Beginning in the late 1600s, Canada was explored and colonized by both the French and the British. Christianity was the most prevalent religion, with French colonists primarily being Catholic Christians, while British colonists were mainly Protestant Christians. This religious heritage is still apparent today, with almost 70% of Canadians identifying as Catholic or Protestant. That being said, Canada's vibrant and diverse immigrant population has introduced a number of different religions to the country.
Canada's Largest Religions
A plurality of Canadians today identify as Roman Catholic, making up approximately 39% of the population. 29% identify as Protestants, which are further divided into a variety of branches including Adventists, Anabaptists, Anglicans, Baptists, Calvinists, Lutherans, Methodists, and Pentecostals. 24% of Canadians are currently atheist or agnostic, and these do not follow any religion at all.
Cultural and Religious Diversity in Canada
Of Canada's minority religions, the most prevalent is Islam. Three percent of the population identify as Muslim, and every metropolitan Canadian city has a thriving Muslim community, comprised of immigrants from almost every Muslim country in the world. Most Canadian Muslims follow Sunni Islam, although the Shia and Ahmadiyya sects are also significantly represented.
Two percent of Canadians practice Hinduism. There have been three major influxes of Hindu practitioners over the years. The first group of Indian immigrants began arriving in British Columbia over one hundred years ago, and immigration continues today. The second major Hindu group emigrated from Sri Lanka between the 1940s and the 1980s, settling mainly in the greater Toronto area. The third group is comprised of Canadian converts to various branches of Hinduism, largely through the efforts of such groups as the Hare Krishna movement over the past fifty years.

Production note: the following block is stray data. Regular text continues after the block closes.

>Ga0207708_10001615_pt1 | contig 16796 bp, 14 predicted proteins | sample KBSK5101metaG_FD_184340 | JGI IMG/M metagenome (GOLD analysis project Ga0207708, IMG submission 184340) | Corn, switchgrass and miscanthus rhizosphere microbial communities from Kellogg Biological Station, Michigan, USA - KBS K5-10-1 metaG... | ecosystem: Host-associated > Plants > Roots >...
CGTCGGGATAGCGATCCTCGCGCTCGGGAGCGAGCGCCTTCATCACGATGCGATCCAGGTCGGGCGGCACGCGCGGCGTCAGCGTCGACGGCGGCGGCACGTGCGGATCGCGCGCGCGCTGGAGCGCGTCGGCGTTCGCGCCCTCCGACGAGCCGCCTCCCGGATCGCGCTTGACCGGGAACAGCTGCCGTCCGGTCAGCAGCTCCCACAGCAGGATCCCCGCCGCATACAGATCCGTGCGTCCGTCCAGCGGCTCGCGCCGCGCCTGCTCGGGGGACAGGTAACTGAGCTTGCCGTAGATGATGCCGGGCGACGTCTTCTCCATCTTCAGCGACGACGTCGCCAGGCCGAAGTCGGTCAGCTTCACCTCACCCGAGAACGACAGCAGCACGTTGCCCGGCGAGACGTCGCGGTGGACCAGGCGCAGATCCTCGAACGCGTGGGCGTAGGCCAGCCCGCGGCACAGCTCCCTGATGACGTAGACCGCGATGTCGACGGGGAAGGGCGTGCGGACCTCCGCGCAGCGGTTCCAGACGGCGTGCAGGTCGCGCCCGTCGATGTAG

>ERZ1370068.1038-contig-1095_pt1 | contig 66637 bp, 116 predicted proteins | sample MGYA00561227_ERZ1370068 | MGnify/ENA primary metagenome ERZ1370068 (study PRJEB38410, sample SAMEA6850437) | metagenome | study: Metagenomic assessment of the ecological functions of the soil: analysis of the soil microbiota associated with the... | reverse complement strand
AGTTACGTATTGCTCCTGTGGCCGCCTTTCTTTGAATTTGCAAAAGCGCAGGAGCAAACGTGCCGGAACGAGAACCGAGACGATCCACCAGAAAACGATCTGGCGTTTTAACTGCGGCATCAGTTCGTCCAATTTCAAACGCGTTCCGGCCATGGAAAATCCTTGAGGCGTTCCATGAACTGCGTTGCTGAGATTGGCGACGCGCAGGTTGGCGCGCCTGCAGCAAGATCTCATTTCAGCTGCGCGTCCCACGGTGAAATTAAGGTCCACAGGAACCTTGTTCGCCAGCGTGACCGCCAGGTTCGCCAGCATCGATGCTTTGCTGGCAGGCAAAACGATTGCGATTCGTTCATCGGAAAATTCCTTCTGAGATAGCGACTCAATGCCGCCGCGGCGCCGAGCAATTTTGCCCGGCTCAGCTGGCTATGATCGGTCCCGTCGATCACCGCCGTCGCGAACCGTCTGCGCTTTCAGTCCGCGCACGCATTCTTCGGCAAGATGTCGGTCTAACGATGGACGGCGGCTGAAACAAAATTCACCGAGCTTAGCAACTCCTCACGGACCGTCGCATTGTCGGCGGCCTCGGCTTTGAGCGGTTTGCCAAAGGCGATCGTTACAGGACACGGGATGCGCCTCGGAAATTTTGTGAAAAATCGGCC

Sikhism, Buddhism, and Judaism are each practiced by 1% or less of Canada's population. Sikhs, identifying as both a religious and an ethnic group, comprise Canada's largest South Asian population. More than 5,000 Sikhs emigrated to Canada between 1904 and 1908, and despite racial discrimination and prohibitive immigration policies in the first half of the 20th Century, the population has been steadily growing. Sikh communities first began to thrive in British Columbia, and now they are present in metropolitan areas throughout the country.
Buddhism was introduced to Canada by Chinese and Japanese settlers during the 19th Century. While the Japanese Jōdo Shinshū was historically the most prevalent form of Buddhism practiced in Canada, immigration reforms in the 1950s brought an influx of immigrants from Sri Lanka, Japan, and other Southeast Asian nations with a variety of Buddhist traditions. Tenzin Gyatso, the exiled Tibetan Buddhist leader and Nobel laureate, was made an honorary Canadian citizen in 2006.
Jewish Canadians are members of the fourth largest Jewish community in the world. Most are descended from the Ashkenazi ethnic group, but other notable groups include Sephardic Jews, Mizrahi Jews, and converts to the Jewish faith. The first Jewish immigrants arrived in the 18th Century. Emigration increased from the 1830s to the end of World War II, as Jews sought to escape pogroms, antisemitism and the Holocaust in Europe. Most of Canada's Jewish population lives in Ontario and Quebec.